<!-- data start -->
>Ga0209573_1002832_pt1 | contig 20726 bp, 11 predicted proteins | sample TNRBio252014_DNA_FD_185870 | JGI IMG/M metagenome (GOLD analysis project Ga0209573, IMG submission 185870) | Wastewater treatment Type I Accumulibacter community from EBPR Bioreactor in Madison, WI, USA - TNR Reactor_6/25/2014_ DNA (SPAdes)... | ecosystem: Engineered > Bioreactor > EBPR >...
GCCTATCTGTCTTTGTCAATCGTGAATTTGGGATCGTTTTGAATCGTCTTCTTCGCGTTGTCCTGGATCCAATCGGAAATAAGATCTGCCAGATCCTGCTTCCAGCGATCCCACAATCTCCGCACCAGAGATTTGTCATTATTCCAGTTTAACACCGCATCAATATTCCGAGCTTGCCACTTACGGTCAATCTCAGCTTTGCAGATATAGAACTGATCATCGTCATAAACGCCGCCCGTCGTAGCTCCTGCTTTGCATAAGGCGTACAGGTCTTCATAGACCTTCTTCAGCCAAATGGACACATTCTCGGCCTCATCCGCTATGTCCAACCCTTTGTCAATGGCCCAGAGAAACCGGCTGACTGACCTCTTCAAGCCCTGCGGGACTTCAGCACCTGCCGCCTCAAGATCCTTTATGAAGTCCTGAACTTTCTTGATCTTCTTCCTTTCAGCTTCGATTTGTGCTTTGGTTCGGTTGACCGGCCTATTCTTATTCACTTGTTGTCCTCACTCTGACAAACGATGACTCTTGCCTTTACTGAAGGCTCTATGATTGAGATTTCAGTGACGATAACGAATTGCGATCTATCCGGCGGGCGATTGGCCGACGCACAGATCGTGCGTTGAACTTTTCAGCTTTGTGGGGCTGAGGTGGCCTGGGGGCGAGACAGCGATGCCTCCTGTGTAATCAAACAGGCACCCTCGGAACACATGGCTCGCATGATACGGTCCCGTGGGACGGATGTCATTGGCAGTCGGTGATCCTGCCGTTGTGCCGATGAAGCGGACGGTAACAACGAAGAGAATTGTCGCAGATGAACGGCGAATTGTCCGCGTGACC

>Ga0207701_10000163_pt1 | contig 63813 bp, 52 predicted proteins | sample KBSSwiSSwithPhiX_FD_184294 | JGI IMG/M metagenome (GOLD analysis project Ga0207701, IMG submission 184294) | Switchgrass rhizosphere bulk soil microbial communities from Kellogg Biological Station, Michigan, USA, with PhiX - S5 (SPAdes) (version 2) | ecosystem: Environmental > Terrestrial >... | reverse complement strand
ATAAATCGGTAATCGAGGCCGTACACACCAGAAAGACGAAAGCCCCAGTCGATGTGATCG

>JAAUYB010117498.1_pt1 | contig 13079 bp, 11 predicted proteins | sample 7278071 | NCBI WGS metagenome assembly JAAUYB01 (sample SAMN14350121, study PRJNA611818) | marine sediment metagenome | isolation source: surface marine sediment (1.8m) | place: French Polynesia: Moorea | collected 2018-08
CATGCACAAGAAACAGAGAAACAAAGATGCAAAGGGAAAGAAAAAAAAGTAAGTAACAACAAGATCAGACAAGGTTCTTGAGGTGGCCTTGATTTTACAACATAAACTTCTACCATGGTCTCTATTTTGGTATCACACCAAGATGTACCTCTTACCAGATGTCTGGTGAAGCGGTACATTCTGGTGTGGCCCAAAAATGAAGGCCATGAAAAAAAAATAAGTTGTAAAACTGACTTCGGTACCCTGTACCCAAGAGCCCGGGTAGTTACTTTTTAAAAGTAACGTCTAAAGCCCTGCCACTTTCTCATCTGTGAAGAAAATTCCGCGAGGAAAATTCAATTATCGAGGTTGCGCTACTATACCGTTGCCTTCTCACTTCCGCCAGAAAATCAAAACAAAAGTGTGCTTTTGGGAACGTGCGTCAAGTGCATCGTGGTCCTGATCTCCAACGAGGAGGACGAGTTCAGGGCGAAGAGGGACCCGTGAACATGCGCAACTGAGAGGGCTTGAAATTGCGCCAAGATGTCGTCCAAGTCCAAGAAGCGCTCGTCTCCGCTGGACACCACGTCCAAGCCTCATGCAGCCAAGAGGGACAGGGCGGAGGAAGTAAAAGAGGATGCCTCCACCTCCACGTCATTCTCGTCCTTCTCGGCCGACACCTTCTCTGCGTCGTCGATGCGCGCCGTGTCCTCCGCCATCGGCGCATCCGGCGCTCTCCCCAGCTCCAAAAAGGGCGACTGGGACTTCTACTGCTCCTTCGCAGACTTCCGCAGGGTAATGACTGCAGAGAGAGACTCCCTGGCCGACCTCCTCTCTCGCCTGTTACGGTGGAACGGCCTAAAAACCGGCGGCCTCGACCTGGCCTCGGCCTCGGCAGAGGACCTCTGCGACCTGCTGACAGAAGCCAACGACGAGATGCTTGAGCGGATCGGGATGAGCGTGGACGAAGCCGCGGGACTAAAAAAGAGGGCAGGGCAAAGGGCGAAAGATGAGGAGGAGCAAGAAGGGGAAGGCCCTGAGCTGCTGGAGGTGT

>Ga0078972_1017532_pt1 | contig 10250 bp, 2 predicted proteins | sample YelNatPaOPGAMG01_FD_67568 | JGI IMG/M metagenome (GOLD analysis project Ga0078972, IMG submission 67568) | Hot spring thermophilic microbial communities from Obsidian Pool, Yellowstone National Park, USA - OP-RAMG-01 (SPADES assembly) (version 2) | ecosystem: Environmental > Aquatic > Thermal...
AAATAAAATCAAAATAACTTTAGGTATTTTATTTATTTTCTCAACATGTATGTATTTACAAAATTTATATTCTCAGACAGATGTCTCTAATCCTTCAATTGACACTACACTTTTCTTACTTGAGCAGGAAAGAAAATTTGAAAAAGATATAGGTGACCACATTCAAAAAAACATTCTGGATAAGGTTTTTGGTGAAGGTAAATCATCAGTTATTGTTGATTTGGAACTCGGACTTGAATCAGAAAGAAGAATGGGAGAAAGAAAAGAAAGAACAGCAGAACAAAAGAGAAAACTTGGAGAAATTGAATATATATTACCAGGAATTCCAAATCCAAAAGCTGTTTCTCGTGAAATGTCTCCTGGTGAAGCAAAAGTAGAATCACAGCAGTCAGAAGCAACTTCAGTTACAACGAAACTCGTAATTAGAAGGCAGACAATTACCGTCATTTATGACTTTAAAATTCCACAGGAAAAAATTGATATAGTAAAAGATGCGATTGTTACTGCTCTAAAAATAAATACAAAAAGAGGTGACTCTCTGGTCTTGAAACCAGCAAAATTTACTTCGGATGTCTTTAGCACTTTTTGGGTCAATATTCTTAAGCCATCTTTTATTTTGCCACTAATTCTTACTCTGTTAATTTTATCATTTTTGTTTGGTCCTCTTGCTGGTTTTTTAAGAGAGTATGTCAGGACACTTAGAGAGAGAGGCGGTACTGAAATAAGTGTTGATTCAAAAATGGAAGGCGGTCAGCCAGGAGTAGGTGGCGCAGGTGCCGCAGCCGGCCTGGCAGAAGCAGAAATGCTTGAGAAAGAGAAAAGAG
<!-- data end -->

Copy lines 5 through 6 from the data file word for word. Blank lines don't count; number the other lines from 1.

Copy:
>JAAUYB010117498.1_pt1 | contig 13079 bp, 11 predicted proteins | sample 7278071 | NCBI WGS metagenome assembly JAAUYB01 (sample SAMN14350121, study PRJNA611818) | marine sediment metagenome | isolation source: surface marine sediment (1.8m) | place: French Polynesia: Moorea | collected 2018-08
CATGCACAAGAAACAGAGAAACAAAGATGCAAAGGGAAAGAAAAAAAAGTAAGTAACAACAAGATCAGACAAGGTTCTTGAGGTGGCCTTGATTTTACAACATAAACTTCTACCATGGTCTCTATTTTGGTATCACACCAAGATGTACCTCTTACCAGATGTCTGGTGAAGCGGTACATTCTGGTGTGGCCCAAAAATGAAGGCCATGAAAAAAAAATAAGTTGTAAAACTGACTTCGGTACCCTGTACCCAAGAGCCCGGGTAGTTACTTTTTAAAAGTAACGTCTAAAGCCCTGCCACTTTCTCATCTGTGAAGAAAATTCCGCGAGGAAAATTCAATTATCGAGGTTGCGCTACTATACCGTTGCCTTCTCACTTCCGCCAGAAAATCAAAACAAAAGTGTGCTTTTGGGAACGTGCGTCAAGTGCATCGTGGTCCTGATCTCCAACGAGGAGGACGAGTTCAGGGCGAAGAGGGACCCGTGAACATGCGCAACTGAGAGGGCTTGAAATTGCGCCAAGATGTCGTCCAAGTCCAAGAAGCGCTCGTCTCCGCTGGACACCACGTCCAAGCCTCATGCAGCCAAGAGGGACAGGGCGGAGGAAGTAAAAGAGGATGCCTCCACCTCCACGTCATTCTCGTCCTTCTCGGCCGACACCTTCTCTGCGTCGTCGATGCGCGCCGTGTCCTCCGCCATCGGCGCATCCGGCGCTCTCCCCAGCTCCAAAAAGGGCGACTGGGACTTCTACTGCTCCTTCGCAGACTTCCGCAGGGTAATGACTGCAGAGAGAGACTCCCTGGCCGACCTCCTCTCTCGCCTGTTACGGTGGAACGGCCTAAAAACCGGCGGCCTCGACCTGGCCTCGGCCTCGGCAGAGGACCTCTGCGACCTGCTGACAGAAGCCAACGACGAGATGCTTGAGCGGATCGGGATGAGCGTGGACGAAGCCGCGGGACTAAAAAAGAGGGCAGGGCAAAGGGCGAAAGATGAGGAGGAGCAAGAAGGGGAAGGCCCTGAGCTGCTGGAGGTGT